Lennart Augustsson lennart at augustsson.net
Tue Mar 3 02:52:14 EST 2009

```I often hide the Prelude and import my own Prelude which reexports the
old Prelude, but with these changes.
It's still not ideal, by far.

-- Lennart

class Boolean b where
false, true :: b
(&&), (||) :: b -> b -> b
not :: b -> b

instance Boolean Bool where
false = False
true = True
(&&) = (P.&&)
(||) = (P.||)
not = P.not

class (Boolean b) => Eq a b where
(==), (/=) :: a -> a -> b
x /= y  =  not (x == y)

instance (P.Eq a) => Eq a Bool where
(==) = (P.==)
(/=) = (P./=)

class (Eq a b) => Ord a b where
(<), (<=), (>), (>=) :: a -> a -> b

instance (P.Ord a) => Ord a Bool where
(<)  = (P.<)
(<=) = (P.<=)
(>)  = (P.>)
(>=) = (P.>=)

class (Boolean b) => Conditional a b where
(?) :: b -> (a, a) -> a

instance Conditional a Bool where
c ? (t, e) = if c then t else e

On Tue, Mar 3, 2009 at 4:13 AM, Andrew Hunter <ahunter at cs.hmc.edu> wrote:
> Several times now I've had to define an EDSL for working with
> (vaguely) numeric expressions.  For stuff like 2*X+Y, this is easy,
> looking pretty much like:
>
>> data Expr = Const Integer | Plus Expr Expr | Times Expr Expr
>>
>> instance Num Expr where
>> fromInterger = Const
>> (+) = Plus
>> (*) = Times
>
> &c.  This lets me get a perfectly nice AST, which is what I want.
> When I want to be able to express and work with inequalities and
> equalities, this breaks.  Suppose I want to write 2*X + Y < 3.  I
> either have to:
>
> a) Hide Prelude.(<) and define a simple < that builds the AST term I want.
> b) Come up with a new symbol for it that doesn't look totally awful.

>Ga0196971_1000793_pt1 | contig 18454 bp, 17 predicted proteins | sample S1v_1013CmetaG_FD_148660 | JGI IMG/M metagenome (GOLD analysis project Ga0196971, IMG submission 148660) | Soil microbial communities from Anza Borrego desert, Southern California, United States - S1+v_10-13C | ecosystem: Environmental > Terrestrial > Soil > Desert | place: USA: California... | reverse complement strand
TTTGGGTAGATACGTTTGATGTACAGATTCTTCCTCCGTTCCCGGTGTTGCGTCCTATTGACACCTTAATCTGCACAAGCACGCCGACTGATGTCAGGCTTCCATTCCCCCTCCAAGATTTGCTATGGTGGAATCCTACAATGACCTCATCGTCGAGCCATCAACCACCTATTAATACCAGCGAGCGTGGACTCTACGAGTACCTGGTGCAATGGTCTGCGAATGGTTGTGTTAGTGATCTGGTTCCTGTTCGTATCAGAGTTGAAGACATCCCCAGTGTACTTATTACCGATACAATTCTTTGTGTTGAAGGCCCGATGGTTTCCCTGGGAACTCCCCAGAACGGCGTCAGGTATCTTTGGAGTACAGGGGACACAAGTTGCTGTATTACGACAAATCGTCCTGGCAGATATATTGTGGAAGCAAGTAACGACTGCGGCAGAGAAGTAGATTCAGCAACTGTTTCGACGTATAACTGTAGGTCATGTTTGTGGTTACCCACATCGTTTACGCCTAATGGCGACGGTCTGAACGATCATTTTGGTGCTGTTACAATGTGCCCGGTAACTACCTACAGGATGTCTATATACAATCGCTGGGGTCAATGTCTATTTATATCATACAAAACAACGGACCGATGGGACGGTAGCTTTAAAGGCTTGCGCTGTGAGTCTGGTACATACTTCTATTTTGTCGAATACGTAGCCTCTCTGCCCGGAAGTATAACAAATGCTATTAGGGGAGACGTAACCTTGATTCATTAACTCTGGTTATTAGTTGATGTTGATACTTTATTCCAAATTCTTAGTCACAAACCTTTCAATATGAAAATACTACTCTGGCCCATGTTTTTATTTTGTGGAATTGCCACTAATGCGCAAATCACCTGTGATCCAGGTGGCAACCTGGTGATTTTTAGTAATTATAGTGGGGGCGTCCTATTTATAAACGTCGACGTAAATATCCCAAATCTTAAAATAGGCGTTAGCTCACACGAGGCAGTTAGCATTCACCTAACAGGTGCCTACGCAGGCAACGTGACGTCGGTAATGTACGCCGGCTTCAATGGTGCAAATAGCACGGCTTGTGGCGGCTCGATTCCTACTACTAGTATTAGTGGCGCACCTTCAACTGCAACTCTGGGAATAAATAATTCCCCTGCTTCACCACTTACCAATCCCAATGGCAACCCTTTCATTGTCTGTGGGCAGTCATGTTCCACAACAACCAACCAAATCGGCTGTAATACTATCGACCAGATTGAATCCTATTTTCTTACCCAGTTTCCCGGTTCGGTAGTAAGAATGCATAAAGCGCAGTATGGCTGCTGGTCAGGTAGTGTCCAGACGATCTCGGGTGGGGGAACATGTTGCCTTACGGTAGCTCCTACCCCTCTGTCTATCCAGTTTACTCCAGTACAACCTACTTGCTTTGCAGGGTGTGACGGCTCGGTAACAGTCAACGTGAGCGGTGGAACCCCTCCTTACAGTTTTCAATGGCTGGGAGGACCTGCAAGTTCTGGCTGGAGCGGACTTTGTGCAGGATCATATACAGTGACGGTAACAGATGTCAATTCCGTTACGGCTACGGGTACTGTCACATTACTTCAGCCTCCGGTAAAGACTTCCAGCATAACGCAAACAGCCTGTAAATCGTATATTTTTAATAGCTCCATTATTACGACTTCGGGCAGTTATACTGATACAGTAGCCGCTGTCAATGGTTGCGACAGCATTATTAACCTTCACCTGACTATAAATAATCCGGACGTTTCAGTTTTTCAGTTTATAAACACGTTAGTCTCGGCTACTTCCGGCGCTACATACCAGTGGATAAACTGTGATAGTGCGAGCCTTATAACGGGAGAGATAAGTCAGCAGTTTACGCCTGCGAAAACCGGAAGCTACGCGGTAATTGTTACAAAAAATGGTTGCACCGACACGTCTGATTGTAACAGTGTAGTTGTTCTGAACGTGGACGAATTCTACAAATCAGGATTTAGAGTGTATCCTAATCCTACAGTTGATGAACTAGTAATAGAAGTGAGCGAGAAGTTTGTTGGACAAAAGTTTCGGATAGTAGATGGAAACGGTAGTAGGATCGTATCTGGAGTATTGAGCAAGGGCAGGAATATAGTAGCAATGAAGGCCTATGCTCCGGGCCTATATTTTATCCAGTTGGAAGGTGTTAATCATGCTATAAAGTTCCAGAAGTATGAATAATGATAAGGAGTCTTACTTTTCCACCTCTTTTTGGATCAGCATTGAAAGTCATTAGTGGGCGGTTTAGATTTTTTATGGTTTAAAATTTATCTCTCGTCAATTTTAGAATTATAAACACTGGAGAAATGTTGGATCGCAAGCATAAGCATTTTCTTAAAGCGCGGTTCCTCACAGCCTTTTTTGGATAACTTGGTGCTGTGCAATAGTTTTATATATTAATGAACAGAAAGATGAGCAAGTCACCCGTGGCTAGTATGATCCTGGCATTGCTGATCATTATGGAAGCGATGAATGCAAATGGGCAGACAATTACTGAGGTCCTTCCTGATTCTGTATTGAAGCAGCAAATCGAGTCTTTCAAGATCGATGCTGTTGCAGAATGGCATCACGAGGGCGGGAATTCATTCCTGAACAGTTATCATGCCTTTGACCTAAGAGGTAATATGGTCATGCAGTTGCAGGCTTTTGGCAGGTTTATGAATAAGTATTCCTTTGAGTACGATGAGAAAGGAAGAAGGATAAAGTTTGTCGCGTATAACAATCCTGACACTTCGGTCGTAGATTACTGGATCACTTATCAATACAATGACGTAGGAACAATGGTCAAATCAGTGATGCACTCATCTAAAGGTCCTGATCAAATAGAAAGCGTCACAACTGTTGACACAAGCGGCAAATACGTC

>
> Neither of these work decently well.  Hiding Eq and Ord operators,
> which is what I effectively have to do for a), is pretty much a
> nonstarter--we'll have to use them too much for that to be practical.
>
> On the other hand, b) works...but is about as ugly as it gets.  We
> have lots and lots of symbols that are already taken for important
> purposes that are syntactically "near" <,<=,==, and the like: << and
>>> and >>= for monads, >>> for arrows, etc.  There...are not good
> choices that I know of for the symbols that don't defeat the purpose
> of making a nice clean EDSL for expressions; I might as well use 3*X +
> Y `lessthan` 3, which is just not cool.
>
> Does anyone know of a good solution, here?  Are there good
> substitutions for all the six operators that are important
> (<,>,>=,<=,==,/=), that are close enough to be pretty-looking but not
> used for other important modules?
>
> Better yet, though a little harder, is there a nice type trick I'm not
> thinking of?  This works for Num methods but not for Ord methods
> because:
>
> (+) :: (Num a) => a -> a -> a
> (<) :: (Ord a) => a -> a -> Bool
>
> i.e. the return type of comparisons is totally fixed.  I don't suppose
> there's a good way to...well, I don't know what the *right* answer is,
> but maybe define a new typeclass with a more flexible type for < that
> lets both standard types return Bool and my expressions return Expr?
> Any good solution would be appreciated.
>
> Thanks,
> AHH
> _______________________________________________